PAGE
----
It also creates an expectation that future presidents may forgive some share of student debt, which could make borrowers feel safer taking on debt and in turn encourage colleges to raise prices further, Goldwein said.

“This has the potential to worsen college affordability," he said.

Even higher-education leaders said Biden's plan should be seen only as a first step toward college affordability. The American Council on Education, a group that represents college and university leaders, called on Congress to simplify repayment options and limit student loan interest, among other changes.

“To avoid forcing current and future students into the same debt morass, we must act in a comprehensive manner to modernize the federal student loan program,” said Ted Mitchell, the group’s president.

Mitchell pointed to state cuts in higher education as a “big reason” for tuition increases at public universities and more student debt.

Anticipating criticism, Biden’s plan came with a separate proposal that aims to lower federal student debt payments in the future. The proposed regulation would create a new repayment plan with monthly payments capped at no more than 5% of a borrower’s discretionary income, down from 10% in similar existing plans.

It would also forgive any remaining balance after 10 years — down from 20 years in existing options — and it would raise the floor for repayments, meaning no one earning less than 225% of the federal poverty level would need to make monthly payments.

The idea was well received even by some critics, but taken as a whole, many saw the moment as a missed chance to pursue broader changes.

Major updates to the federal student debt system would require approval from Congress, but there has been bipartisan support for an overhaul. There are disagreements about the details, but lawmakers from both parties have shown support for expanded Pell Grants, simplified loan repayment options and a system to hold colleges accountable when their students get stuck with debt they can't afford.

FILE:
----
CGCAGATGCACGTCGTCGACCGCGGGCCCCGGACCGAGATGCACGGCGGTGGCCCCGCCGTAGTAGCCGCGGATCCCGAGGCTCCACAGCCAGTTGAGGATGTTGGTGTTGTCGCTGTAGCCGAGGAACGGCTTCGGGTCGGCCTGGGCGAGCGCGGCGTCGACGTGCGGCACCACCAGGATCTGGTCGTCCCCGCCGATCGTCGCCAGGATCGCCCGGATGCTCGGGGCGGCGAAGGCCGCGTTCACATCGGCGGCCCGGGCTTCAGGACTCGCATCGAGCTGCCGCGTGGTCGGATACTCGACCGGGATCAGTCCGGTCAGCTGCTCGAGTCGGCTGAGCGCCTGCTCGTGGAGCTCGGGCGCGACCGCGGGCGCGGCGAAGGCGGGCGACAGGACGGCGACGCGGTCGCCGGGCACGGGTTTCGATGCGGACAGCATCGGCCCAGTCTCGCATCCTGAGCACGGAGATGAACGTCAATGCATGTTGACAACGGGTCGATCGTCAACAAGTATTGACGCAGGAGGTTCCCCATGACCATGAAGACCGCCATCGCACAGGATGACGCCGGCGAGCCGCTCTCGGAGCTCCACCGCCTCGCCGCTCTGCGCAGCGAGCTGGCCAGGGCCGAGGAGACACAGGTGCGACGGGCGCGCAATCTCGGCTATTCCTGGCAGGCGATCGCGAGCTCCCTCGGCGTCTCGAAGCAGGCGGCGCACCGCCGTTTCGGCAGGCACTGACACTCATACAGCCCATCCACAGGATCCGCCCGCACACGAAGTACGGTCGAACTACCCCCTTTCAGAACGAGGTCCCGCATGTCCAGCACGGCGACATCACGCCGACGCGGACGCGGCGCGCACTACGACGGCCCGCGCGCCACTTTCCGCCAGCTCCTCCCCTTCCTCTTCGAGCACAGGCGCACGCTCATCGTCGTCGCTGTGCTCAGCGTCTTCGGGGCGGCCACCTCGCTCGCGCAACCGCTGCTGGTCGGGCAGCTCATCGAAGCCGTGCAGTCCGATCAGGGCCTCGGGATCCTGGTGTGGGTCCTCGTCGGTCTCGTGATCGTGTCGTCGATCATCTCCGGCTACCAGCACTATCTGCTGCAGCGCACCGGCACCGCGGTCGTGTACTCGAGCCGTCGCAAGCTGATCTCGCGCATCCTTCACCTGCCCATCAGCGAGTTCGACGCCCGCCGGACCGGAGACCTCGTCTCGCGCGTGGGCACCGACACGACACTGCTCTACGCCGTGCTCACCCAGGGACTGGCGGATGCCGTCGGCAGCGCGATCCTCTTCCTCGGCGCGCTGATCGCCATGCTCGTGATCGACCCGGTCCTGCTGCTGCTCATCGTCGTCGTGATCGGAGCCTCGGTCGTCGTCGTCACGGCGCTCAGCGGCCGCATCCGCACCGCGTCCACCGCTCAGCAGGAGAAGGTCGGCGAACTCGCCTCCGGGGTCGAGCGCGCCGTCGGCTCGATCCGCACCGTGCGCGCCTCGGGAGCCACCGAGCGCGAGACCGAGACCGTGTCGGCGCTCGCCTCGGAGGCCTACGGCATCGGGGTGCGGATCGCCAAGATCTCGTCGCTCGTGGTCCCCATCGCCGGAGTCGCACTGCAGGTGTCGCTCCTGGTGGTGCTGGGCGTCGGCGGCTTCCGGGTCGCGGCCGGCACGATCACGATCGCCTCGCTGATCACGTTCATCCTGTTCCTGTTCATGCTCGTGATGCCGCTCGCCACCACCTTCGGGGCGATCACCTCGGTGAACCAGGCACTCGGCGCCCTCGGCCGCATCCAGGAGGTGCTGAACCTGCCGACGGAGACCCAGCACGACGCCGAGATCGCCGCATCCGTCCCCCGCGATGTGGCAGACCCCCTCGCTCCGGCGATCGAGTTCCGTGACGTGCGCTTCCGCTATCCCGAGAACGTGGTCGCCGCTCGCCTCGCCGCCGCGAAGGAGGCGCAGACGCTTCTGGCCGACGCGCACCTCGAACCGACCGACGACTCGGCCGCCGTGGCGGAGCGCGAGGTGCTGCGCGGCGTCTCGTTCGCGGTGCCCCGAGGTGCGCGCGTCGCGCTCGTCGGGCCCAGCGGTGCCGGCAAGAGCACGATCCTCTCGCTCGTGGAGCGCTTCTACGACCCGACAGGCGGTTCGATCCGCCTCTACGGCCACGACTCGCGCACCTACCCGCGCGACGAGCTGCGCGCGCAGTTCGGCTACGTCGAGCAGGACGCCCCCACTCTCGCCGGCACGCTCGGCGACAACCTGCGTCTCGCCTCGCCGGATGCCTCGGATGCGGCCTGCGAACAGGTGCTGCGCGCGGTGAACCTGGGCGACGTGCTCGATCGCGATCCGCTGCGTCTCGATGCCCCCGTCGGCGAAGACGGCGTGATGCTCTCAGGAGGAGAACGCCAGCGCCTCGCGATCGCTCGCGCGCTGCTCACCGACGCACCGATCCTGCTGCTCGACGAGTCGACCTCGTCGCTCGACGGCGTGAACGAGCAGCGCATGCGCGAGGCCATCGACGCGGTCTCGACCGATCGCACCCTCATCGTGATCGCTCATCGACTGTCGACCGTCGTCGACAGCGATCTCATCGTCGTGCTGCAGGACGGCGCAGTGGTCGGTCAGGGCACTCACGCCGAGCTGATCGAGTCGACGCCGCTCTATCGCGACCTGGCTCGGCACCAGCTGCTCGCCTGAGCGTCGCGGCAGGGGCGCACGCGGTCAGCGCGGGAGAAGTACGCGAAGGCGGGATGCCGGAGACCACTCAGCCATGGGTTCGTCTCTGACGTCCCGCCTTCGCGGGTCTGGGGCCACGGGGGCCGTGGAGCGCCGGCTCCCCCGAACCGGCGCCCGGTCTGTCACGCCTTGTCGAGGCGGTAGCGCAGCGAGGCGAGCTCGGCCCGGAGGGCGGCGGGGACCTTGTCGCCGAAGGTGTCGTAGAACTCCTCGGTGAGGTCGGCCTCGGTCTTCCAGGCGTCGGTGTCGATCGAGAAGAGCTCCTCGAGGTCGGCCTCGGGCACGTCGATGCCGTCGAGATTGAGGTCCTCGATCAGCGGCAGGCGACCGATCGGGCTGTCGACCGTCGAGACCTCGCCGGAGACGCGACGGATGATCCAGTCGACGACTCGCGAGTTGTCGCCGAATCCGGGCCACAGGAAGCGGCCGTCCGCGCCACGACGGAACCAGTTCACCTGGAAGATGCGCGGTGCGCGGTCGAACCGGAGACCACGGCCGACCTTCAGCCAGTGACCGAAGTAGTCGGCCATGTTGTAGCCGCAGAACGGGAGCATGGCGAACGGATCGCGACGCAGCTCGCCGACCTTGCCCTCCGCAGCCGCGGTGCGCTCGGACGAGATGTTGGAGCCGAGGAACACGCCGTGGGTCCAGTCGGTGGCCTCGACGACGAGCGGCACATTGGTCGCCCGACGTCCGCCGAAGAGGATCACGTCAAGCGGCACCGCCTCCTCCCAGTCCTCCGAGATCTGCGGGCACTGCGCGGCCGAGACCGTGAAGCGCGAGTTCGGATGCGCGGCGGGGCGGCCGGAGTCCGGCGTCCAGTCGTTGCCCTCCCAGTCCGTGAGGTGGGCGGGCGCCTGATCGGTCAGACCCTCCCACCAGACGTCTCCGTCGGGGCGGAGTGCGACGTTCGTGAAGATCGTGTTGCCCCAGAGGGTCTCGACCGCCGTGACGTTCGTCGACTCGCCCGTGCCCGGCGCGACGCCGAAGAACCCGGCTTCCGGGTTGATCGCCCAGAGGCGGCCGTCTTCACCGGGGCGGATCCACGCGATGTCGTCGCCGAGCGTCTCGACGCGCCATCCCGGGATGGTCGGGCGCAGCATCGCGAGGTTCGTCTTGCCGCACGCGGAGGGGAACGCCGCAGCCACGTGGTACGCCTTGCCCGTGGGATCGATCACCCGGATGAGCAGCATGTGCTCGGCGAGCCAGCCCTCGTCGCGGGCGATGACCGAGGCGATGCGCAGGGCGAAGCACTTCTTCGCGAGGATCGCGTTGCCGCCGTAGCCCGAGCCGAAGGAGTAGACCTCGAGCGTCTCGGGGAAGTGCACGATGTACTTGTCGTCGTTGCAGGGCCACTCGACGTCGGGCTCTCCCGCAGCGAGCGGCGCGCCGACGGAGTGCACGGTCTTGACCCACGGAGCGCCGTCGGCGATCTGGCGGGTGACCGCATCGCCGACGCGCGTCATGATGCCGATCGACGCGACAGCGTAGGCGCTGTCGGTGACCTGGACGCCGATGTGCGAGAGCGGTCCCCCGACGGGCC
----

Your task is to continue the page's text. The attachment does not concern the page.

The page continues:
Instead of canceling debt, critics say the Biden administration should have brokered a deal to overhaul the federal loan system through legislation.

“It’s a real disappointment that we didn’t see that happen, and that instead we had this effort which to me is much more of a political solution than a policy one,” said Beth Akers, a senior fellow at the American Enterprise Institute, a conservative think tank.

Others question whether a sharply divided Congress would be able to reach an accord even on student debt. Biden previously pushed hard for free community college, which many Democrats see as an answer to rising debt, but he was ultimately unable to get unified support even from his own party.

After Biden’s free community college proposal was cut from a spending bill last year, he vowed to make it happen “in the next several years," but the effort has yet to be revived.

Even without a federal program, a growing number of cities and states have experimented with free college programs of their own in recent years.

Still the momentum around student debt has sparked hope that broader change is possible. Responding to Biden's plan, Democratic Rep. Bobby Scott of Virginia, chair of the House education and labor committee, called on Congress to take the next step. He said it will take “bold action” to make sure every student gets an education that leads to a good career.

Without bigger investments in education and improvements to the federal loan system, he said, “students will continue to take on more debt and borrowers will continue to face rising debt levels.”


Associated Press writers Heather Hollingsworth and Arleigh Rodgers contributed to this report. Rodgers is a corps member of the Associated Press/Report for America Statehouse News Initiative. Report for America is a nonprofit national service program that places journalists in local newsrooms to report on undercovered issues.


The Associated Press education team receives support from the Carnegie Corporation of New York. The AP is solely responsible for all content.